BELGRADE – The presidents of Serbia and Montenegro agreed Monday to try to patch up strained relations between the historic Balkan allies.
The two countries had formed a joint state until Montenegro split in 2006 following a referendum on independence. The former allies grew further apart after Montenegro recognized the 2008 declaration of independence by Serbia's former province of Kosovo.
Serbian President Aleksandar Vucic and Montenegro's new President Jakov Milatovic said after a meeting in Belgrade that they will work to improve political ties to match their countries' economic cooperation.
Milatovic's visit to Belgrade was the first by a Montenegrin president in years. Naming new ambassadors to Belgrade and Podgorica following a diplomatic row in 2020 will be among the first moves, the two officials said.
“It is our responsibility to truly improve relations and not to disturb them, as has been the case often in the past,” said Milatovic. “We are turning a new page in our relations with this visit.”
Milatovic replaced Montenegro's long-ruling pro-Western leader Milo Djukanovic following an election in April. While in power, Djukanovic led Montenegro to independence from Serbia and defied Russia to push his country into NATO in 2017.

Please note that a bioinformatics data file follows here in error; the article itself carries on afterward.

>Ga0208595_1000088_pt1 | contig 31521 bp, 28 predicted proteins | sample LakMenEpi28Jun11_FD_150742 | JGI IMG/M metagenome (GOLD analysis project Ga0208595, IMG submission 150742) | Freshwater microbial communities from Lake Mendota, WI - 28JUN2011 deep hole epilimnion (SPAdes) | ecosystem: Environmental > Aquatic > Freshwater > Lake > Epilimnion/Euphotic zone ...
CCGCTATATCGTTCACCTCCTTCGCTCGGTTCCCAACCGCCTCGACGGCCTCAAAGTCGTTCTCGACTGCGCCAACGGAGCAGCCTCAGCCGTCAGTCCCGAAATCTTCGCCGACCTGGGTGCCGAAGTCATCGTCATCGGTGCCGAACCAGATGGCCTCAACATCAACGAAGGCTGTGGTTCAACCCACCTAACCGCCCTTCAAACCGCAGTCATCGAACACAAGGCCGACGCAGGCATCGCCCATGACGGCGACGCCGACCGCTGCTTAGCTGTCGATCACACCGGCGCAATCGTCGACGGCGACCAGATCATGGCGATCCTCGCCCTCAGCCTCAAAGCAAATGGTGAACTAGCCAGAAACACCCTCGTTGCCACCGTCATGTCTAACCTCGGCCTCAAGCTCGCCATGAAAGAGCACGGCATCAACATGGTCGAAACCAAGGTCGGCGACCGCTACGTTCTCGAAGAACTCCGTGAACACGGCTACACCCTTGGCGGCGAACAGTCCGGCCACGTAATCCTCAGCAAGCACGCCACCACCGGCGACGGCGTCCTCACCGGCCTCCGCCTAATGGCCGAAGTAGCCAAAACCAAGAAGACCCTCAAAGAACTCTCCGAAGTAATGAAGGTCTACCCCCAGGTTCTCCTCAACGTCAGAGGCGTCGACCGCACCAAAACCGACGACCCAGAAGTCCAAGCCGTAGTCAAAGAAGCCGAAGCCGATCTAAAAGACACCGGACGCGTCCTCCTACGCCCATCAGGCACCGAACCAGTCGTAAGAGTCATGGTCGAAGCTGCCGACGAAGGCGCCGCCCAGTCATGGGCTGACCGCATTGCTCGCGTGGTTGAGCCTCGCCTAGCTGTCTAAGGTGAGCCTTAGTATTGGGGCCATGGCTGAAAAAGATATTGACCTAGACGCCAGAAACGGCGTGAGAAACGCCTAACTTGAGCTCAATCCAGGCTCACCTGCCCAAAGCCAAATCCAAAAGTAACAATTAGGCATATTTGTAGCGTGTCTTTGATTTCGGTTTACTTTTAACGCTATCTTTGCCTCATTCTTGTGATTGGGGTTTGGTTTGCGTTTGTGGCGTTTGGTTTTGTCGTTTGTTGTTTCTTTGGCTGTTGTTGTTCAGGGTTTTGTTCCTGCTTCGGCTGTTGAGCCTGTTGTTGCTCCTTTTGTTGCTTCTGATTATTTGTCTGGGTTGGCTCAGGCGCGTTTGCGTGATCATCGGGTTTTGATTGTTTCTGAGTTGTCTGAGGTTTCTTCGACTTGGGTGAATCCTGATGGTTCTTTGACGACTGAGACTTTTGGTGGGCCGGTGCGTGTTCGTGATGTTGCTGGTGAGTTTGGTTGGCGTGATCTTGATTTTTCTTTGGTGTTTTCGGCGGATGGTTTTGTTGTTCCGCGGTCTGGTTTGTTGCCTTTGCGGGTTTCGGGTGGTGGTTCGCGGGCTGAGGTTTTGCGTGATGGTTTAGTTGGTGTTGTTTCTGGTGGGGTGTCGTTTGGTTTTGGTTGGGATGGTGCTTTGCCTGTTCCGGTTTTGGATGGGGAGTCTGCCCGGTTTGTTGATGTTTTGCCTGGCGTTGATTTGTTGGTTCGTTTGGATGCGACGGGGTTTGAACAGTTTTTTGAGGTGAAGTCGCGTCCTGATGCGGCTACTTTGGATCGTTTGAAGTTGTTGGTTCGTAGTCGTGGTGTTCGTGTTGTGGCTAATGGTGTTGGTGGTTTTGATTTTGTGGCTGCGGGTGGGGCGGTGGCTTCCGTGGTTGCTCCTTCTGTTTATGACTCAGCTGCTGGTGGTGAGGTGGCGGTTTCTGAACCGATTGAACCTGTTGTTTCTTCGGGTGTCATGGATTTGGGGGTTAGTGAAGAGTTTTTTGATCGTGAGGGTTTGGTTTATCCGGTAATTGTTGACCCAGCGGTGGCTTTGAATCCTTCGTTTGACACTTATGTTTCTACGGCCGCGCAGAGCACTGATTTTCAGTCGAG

Montenegro had been largely seen as the next country to join the European Union before a political crisis stalled efforts. Milatovic's pro-EU party won the most votes at a parliamentary election in June — but not enough to form a government on its own.
About one-third of Montenegro's 620,000 people identify as Serbs and divisions in the country remain deep over relations with Serbia. The two nations share the same language and both are predominantly Orthodox Christian.
Vucic said Serbia “has no intention (to) force anyone to do what they do not want to do.”
“We agree on some (issues),” he added, "and on some we don't but we have talked in a civilized, normal way which should help built trust between us.”
Montenegro remained in a union with Serbia after other republics in the former Yugoslavia split in the early 1990s. The breakup of the former federation resulted in a series of ethnic conflicts that killed more than 100,000 people and left millions homeless.